Fun With Friends In Ancient Egypt
Tomb Raider has been split into two very different series. The first is the gritty and dark reboot that came out recently, filled with strong female characters, questionable scenes of violence, and lots and lots of wolf killing. This series brings Tomb Raider into a more modern era. The second series is the top down adventure puzzle series of games started in Lara Croft and the Guardian of Light. This wacky game is filled with gunplay, magic, and lots of old gods. It made the plots of the Tomb Raider series more light hearted and pushed the gameplay toward a format that feels like it’s nostalgic rather than modern. These two series went in totally opposite directions, to say the least. Both series are fun in their own right, offering an experience that scratches two completely separate gaming itches, and both are evolving, the first series with the upcoming Rise of the Tomb Raider, and the second with the recently released Lara Croft and the Temple of Osiris.
We join our titular protagonist on a journey to perhaps the birthplace of tomb raiding, Egypt. Through the sheer power of her awesome abilities, Lara finds a temple devoted to Osiris. This discovery’s celebration is short-lived as a rival archaeologist, Carter Bell, accidentally awakens Set, the evil god responsible for the death of Osiris. In the process, Horus and Isis, two other mythological Egyptian figures, are also summoned, and now they must team up with the two tomb raiders in order to stop Set from destroying the world, and bring Osiris back to the living.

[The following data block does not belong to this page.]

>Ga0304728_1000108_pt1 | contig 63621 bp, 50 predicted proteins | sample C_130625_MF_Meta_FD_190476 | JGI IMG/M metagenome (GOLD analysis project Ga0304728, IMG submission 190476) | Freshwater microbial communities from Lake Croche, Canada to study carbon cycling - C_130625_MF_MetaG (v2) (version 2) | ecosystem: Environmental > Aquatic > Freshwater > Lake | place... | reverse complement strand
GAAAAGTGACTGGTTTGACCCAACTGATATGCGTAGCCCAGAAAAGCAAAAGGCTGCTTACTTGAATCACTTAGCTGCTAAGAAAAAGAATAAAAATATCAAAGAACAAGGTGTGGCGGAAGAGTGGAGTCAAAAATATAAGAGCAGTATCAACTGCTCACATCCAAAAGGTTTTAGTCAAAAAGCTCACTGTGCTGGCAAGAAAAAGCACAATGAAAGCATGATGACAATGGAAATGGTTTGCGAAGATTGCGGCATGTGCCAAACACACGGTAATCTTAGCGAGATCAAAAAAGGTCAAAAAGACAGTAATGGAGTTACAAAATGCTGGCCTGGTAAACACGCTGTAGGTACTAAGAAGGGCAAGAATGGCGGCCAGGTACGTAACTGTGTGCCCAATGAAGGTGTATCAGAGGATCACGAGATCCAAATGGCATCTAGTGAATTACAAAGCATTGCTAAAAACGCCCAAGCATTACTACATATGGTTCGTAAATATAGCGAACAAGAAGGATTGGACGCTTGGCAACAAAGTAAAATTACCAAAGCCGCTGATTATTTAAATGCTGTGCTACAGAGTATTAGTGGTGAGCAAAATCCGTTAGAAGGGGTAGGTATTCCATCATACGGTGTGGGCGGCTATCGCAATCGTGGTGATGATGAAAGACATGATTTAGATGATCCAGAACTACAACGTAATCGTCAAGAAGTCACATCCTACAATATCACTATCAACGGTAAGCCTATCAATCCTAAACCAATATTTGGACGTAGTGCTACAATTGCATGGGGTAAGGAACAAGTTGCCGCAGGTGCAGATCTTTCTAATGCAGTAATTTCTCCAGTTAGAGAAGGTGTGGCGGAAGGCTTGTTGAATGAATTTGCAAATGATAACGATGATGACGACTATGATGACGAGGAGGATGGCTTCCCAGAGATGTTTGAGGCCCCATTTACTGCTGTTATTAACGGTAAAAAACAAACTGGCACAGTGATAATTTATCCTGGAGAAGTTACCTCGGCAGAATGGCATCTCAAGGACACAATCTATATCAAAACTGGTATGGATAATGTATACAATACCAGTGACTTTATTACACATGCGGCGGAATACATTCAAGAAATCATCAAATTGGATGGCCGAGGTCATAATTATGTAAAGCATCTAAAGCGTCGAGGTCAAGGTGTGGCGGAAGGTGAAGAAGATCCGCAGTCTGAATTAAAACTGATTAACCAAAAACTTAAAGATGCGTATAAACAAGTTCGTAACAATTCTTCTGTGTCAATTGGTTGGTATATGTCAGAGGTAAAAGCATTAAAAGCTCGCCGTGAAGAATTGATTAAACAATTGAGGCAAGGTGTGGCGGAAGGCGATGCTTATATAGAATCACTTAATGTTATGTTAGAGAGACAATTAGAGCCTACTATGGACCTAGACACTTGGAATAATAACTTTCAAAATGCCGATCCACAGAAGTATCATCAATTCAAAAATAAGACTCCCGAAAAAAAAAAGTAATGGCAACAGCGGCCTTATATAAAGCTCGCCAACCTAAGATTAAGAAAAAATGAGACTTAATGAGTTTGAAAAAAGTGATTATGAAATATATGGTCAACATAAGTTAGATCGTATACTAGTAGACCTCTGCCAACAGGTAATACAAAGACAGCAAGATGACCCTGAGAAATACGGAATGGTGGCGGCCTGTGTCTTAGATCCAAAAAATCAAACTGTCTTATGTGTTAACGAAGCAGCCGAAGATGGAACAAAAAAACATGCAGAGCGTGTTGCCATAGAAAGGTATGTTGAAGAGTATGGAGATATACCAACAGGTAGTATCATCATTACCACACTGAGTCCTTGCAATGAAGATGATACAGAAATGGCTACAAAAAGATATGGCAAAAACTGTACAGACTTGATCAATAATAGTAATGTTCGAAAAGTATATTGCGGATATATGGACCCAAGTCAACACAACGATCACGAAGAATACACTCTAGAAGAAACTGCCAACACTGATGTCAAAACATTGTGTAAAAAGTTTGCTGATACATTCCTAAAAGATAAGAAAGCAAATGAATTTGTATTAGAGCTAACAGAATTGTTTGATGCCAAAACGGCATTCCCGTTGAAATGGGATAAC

If you are an Egyptian mythology buff, you might notice that Temple of Osiris practically slaughters the actual myths of all of these Egyptian gods, and since I know a little bit about Egyptian mythology this did slightly annoy me. Once you shut that part of your brain up and realize that the Egyptian setting is basically just a paintjob for an awesome adventure, ala old Indiana Jones movies, you just take it for what it is – a decent piece of video game writing that keeps the adventure moving forward. In fact, the game itself does its best not to harp on its own story, keeping its cut scenes short and making sure to quickly ferry you from one piece of action to another.
Temple of Osiris is broken into two rather distinct types of gameplay. First, we have the action gameplay, which is sort of a combination of a top down dual stick shooter, and an isometric RPG like Diablo or Baldur’s Gate. Each character has their own set of skills and attacks, with Lara firing pistols and the ancient gods firing ancient, magic lasers (yes…really). The basic beginning and end of the action sequences are “keep shooting the other guy while avoiding getting shot yourself.” This can get dry and repetitive at times, except the game does do a very good job of mixing it up, spawning interesting enemies in hard to tackle formations, and humongous bosses that feel cinematic on a God of War type scale, even if they are viewed from a top down perspective.
The second style of gameplay is puzzle solving, and I do have to give the game a lot of credit here. Most games frame their puzzle as “go to switch A to open door B.” While there are a couple of those in Temple of Osiris, most are much more complex, involving a keen sense of timing, awareness of your environment, and even a little bit of split second platforming skill. Solving puzzles gives you a eureka moment, and the best puzzles in the game are the ones that let you bring a bunch of different elements together to forge one solution. The worst puzzles, however, are the ones that rely on platforming a bit too much. Jumping from a top down perspective just never works out too well.